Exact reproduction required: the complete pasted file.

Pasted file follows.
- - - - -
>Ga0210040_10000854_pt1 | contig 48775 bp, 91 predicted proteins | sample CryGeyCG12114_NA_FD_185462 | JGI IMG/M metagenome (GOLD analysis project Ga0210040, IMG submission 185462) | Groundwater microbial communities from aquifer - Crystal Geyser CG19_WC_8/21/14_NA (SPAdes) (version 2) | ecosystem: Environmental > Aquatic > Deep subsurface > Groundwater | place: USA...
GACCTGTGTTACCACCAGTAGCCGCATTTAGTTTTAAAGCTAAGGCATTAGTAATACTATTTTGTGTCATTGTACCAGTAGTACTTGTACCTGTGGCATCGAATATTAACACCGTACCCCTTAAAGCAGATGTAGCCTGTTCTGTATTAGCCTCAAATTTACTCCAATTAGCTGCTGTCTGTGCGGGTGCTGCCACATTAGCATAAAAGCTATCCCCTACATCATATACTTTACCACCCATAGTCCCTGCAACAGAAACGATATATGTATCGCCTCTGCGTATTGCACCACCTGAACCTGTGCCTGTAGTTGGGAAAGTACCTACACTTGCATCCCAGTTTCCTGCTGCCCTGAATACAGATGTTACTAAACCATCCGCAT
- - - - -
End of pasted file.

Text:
>Ga0210040_10000854_pt1 | contig 48775 bp, 91 predicted proteins | sample CryGeyCG12114_NA_FD_185462 | JGI IMG/M metagenome (GOLD analysis project Ga0210040, IMG submission 185462) | Groundwater microbial communities from aquifer - Crystal Geyser CG19_WC_8/21/14_NA (SPAdes) (version 2) | ecosystem: Environmental > Aquatic > Deep subsurface > Groundwater | place: USA...
GACCTGTGTTACCACCAGTAGCCGCATTTAGTTTTAAAGCTAAGGCATTAGTAATACTATTTTGTGTCATTGTACCAGTAGTACTTGTACCTGTGGCATCGAATATTAACACCGTACCCCTTAAAGCAGATGTAGCCTGTTCTGTATTAGCCTCAAATTTACTCCAATTAGCTGCTGTCTGTGCGGGTGCTGCCACATTAGCATAAAAGCTATCCCCTACATCATATACTTTACCACCCATAGTCCCTGCAACAGAAACGATATATGTATCGCCTCTGCGTATTGCACCACCTGAACCTGTGCCTGTAGTTGGGAAAGTACCTACACTTGCATCCCAGTTTCCTGCTGCCCTGAATACAGATGTTACTAAACCATCCGCAT